Issue Date: May 3, 2009
The making of a supervillain
Star Trek's bad guy, Eric Bana, talks about being covered in toxic makeup, crashing his coupe, working at Denny's and "pouring it all into film."
By Rebecca Louie
Read our interview with Star Trek writers Alex Kurtzman and Roberto Orci at USA WEEKEND's Who's News Blog.
This month, Eric Bana ("Hulk," "Munich") boldly goes where no Aussie actor has gone before. With pointy ears, a shaved head and a tattooed face, he rocks the planet Romulus as intergalactic baddie Nero in Star Trek. Director J.J. Abrams' eagerly anticipated prequel, opening May 8, chronicles the early years of Capt. Kirk and Mr. Spock.
Bana's complicated character was created with care by writers Alex Kurtzman and Roberto Orci. In an e-mail, they told us Nero "suffered a great personal tragedy that touched off his descent, not into madness per se, but into a relatable need for revenge. Couple that with a ruthless, homicidal brilliance, and you have one scary-as-hell dude."
But Bana, 40, has more on his plate than space battles. The former stand-up comedian yuks it up in Judd Apatow's "Funny People" and gets gooey in "The Time Traveler's Wife" this summer. Earlier this year, he made his directorial debut with "Love the Beast," a documentary about his painstakingly restored 1974 Ford Falcon coupe that he crashed in a 2007 race.
In his hearty Down Under twang, the Melbourne suburbanite dishes with us about traveling between galaxies in style, loving his car and hating his stand-up.
Your bad boy look in "Star Trek" is supervillainously hot. What did your transformation entail?
Bana: Three hours in the makeup chair, and two and a half coming out.
Whoa, no warp speed through makeup?
Bana: No, but wearing highly toxic materials helps, as by the end I was quite high. If Nero works onscreen, you can attribute it to that.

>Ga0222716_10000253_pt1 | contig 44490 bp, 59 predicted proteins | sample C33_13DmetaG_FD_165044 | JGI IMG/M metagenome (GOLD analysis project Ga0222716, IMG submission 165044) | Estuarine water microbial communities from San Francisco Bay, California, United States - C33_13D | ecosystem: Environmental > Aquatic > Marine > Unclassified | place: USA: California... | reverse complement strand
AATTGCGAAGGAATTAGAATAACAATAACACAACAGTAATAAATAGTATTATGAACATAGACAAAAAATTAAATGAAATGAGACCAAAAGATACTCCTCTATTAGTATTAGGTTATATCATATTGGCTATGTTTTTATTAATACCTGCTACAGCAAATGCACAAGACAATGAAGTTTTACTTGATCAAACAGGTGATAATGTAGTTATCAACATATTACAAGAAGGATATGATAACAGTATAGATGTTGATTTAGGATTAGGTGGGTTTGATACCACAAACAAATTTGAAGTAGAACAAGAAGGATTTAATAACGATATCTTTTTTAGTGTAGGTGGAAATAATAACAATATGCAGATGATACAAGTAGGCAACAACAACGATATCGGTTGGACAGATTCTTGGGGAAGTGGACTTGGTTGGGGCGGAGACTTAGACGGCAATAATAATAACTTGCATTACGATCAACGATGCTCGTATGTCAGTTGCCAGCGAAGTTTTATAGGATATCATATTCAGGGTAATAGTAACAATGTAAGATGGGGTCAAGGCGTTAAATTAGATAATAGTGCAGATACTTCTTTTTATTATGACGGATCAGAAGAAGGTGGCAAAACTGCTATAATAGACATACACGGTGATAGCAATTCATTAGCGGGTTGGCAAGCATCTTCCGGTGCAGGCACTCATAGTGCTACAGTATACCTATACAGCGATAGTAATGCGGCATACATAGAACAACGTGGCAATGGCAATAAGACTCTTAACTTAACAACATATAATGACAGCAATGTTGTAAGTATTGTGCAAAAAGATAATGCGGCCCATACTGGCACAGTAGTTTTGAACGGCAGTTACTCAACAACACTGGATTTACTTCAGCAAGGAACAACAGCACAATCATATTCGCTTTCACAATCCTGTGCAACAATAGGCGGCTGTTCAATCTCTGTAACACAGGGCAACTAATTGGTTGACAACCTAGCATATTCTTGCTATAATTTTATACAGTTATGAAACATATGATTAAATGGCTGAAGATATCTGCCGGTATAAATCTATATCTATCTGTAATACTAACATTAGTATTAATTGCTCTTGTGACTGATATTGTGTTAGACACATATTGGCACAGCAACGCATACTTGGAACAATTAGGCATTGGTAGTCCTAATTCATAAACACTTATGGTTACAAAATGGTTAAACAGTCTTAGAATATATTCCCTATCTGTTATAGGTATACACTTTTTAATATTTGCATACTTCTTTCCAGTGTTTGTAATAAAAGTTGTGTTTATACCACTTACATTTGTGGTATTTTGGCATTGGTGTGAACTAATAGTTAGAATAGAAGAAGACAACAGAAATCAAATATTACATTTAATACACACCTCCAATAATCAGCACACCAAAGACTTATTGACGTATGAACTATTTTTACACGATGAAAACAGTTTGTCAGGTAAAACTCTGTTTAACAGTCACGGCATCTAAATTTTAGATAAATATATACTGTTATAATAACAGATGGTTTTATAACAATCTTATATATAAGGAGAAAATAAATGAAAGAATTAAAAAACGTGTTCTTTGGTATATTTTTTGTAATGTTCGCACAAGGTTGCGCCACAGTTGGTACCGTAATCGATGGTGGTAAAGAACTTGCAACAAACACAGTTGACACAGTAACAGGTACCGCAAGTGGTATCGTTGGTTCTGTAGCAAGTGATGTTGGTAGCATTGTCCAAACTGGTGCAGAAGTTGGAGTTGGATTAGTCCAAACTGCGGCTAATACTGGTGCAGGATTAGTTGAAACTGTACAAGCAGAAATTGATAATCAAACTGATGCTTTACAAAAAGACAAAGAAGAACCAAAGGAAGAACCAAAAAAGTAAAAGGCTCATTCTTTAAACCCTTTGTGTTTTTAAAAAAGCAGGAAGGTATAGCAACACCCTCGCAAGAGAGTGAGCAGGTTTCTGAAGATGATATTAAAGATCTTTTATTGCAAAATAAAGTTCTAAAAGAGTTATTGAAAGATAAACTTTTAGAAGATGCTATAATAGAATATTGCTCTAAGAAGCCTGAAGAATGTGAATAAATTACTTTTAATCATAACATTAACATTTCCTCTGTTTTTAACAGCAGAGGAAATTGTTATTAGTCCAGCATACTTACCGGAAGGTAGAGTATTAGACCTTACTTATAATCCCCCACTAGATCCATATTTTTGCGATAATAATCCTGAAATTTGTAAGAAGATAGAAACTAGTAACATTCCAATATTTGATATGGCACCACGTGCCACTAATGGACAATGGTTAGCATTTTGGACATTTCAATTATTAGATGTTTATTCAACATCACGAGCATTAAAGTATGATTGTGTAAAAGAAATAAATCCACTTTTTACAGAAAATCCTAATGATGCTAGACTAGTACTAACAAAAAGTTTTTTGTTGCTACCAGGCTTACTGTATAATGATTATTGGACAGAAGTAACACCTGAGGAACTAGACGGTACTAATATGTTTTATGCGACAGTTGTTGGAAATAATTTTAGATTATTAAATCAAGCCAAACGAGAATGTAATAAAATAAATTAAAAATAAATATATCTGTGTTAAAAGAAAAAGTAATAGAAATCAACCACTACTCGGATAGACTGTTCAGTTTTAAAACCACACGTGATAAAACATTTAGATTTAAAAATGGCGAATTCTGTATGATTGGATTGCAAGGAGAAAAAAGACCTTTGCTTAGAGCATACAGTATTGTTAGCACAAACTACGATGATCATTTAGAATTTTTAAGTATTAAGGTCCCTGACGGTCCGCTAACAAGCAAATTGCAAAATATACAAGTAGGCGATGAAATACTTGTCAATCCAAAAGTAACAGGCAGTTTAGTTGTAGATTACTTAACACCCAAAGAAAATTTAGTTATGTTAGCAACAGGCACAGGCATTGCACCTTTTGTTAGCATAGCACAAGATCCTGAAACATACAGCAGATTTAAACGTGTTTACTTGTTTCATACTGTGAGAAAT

How did you pass time in the makeup chair?
Bana: The first thing you want to do is ensure that you can't see yourself. It isn't healthy to look at yourself for hours first thing in the morning. This usually entails turning the chair away from the mirror or plastering it with family photos or pictures of beautiful cars. The next thing is music. I usually use this time to acquaint others with Aussie music or to be introduced to unknown artists myself. I also read sometimes, but it can get in the way.
What was your favorite gadget of Nero's?
Bana: I loved the Narada, Nero's spaceship. It's like a living, breathing thing. I love engineering and seeing mechanical elements exposed rather than hidden, and the ship was a great example of that. It looked like if you touched the wrong spot, you'd be electrocuted. The Starship is like a new sports BMW, but the Narada is like a Lamborghini.
So, did you tap your inner Trekkie to play Nero?
Bana: As a kid I was a fan of the original TV show. I thought it was really cool and quite magical -- but I wouldn't call myself a Trekkie.
Then what were your geeky passions as a kid?
Bana: I was an Atari freak -- Asteroids and car games and that stuff. And cars.
Was working on your coupe a good way to get girls?
Bana: [Laughs.] No! Oh my God, it's a guy-getter, if anything. I can safely present the statistic that I think it got one girl. I never thought that by undoing my shirt and having my stereo up, I was going to pull some hot babe.
You bought that car for $1,500 when you were 15. How did you pay for the decades of revamps that followed?